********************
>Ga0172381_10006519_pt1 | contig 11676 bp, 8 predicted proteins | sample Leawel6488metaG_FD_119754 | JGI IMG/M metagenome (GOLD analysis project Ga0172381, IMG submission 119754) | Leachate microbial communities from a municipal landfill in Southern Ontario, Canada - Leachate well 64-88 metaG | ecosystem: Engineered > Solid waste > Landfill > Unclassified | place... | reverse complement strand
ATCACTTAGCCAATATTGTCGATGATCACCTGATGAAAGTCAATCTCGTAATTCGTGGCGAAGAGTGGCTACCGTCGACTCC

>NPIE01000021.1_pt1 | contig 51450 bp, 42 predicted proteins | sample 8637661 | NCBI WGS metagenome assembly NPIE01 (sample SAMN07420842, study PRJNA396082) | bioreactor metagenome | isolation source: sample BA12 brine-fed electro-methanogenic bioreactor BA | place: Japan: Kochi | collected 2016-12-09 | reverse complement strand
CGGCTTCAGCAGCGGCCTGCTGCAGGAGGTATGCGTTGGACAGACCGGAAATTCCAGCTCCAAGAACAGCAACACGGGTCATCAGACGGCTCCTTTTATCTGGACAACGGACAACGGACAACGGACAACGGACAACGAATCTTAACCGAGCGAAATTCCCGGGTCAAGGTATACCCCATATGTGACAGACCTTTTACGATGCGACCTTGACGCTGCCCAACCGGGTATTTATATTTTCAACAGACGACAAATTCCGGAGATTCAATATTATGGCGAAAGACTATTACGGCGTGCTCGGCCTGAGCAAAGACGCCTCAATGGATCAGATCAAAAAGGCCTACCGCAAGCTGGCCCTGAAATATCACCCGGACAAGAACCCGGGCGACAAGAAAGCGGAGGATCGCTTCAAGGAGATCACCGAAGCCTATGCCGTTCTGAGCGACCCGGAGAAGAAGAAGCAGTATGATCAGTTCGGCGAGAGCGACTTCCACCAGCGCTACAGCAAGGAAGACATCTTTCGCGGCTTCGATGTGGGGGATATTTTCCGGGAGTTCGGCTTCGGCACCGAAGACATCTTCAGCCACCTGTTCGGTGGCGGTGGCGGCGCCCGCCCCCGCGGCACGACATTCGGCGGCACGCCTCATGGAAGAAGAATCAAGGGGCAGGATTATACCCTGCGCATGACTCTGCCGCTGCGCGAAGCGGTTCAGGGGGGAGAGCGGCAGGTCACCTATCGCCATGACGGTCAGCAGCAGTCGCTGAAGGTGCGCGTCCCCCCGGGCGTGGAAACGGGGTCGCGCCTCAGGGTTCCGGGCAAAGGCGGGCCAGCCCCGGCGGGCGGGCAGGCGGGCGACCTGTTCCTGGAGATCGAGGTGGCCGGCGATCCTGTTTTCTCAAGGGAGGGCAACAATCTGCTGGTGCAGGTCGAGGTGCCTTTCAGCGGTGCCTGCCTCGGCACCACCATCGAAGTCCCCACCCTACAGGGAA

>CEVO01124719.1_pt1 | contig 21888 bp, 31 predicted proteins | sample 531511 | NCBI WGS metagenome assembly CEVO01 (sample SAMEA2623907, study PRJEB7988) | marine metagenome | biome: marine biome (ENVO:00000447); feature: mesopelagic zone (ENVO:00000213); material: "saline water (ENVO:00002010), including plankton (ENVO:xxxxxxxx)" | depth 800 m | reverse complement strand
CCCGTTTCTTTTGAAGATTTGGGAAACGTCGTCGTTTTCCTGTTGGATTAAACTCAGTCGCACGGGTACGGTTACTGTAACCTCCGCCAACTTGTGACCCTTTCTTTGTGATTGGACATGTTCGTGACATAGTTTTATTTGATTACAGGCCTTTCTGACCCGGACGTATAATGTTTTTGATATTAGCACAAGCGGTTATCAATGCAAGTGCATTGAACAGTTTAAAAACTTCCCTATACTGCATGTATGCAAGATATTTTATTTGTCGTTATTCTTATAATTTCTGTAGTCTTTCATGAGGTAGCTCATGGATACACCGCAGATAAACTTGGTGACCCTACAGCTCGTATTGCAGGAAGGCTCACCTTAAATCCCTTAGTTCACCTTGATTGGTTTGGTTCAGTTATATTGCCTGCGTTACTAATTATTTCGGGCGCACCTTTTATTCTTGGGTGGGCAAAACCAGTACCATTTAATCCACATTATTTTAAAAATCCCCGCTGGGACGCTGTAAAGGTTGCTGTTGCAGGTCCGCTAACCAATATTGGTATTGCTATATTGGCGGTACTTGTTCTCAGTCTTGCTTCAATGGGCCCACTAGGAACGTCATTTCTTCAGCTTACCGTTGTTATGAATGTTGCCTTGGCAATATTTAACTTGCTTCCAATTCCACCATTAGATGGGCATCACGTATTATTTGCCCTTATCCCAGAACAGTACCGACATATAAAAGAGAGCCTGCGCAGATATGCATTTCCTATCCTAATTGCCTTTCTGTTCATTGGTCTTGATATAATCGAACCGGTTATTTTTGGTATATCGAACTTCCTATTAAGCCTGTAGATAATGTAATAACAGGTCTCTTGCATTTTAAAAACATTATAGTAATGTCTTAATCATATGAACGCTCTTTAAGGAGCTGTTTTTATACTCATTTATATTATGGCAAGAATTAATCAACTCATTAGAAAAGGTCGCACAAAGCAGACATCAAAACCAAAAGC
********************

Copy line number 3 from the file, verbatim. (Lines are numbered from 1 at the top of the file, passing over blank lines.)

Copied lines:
>NPIE01000021.1_pt1 | contig 51450 bp, 42 predicted proteins | sample 8637661 | NCBI WGS metagenome assembly NPIE01 (sample SAMN07420842, study PRJNA396082) | bioreactor metagenome | isolation source: sample BA12 brine-fed electro-methanogenic bioreactor BA | place: Japan: Kochi | collected 2016-12-09 | reverse complement strand